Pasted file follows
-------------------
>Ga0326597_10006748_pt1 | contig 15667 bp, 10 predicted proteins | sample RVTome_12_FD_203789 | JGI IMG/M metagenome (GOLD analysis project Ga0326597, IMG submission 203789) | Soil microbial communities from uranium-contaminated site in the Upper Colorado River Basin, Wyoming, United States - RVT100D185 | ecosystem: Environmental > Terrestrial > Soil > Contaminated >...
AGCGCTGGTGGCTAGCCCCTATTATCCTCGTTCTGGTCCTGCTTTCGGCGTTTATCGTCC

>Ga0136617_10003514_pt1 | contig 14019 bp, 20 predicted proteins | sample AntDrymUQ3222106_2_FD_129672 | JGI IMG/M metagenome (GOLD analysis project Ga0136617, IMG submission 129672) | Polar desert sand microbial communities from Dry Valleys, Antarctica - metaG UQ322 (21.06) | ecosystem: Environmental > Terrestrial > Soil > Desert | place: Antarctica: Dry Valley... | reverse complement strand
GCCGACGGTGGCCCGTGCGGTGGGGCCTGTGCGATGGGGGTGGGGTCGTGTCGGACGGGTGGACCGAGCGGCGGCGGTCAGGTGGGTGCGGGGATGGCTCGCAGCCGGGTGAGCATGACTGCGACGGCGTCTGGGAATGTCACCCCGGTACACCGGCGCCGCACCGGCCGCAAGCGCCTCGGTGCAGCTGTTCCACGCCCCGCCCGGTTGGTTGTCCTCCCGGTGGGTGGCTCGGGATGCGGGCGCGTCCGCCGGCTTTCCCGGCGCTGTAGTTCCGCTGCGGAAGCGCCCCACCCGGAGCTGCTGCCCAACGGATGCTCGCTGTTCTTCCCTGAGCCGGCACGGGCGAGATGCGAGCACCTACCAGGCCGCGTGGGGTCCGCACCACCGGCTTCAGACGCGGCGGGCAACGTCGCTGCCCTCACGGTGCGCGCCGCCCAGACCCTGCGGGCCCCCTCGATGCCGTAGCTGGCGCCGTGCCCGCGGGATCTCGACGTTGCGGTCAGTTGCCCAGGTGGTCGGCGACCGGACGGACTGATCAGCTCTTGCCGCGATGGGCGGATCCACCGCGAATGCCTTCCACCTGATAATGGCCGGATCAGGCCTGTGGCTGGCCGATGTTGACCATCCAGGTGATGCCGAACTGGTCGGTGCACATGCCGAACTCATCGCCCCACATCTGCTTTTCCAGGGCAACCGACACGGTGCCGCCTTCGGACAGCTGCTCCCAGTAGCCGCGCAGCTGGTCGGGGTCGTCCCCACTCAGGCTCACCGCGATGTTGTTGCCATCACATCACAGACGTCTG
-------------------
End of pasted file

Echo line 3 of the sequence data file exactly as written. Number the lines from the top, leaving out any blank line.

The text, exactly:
>Ga0136617_10003514_pt1 | contig 14019 bp, 20 predicted proteins | sample AntDrymUQ3222106_2_FD_129672 | JGI IMG/M metagenome (GOLD analysis project Ga0136617, IMG submission 129672) | Polar desert sand microbial communities from Dry Valleys, Antarctica - metaG UQ322 (21.06) | ecosystem: Environmental > Terrestrial > Soil > Desert | place: Antarctica: Dry Valley... | reverse complement strand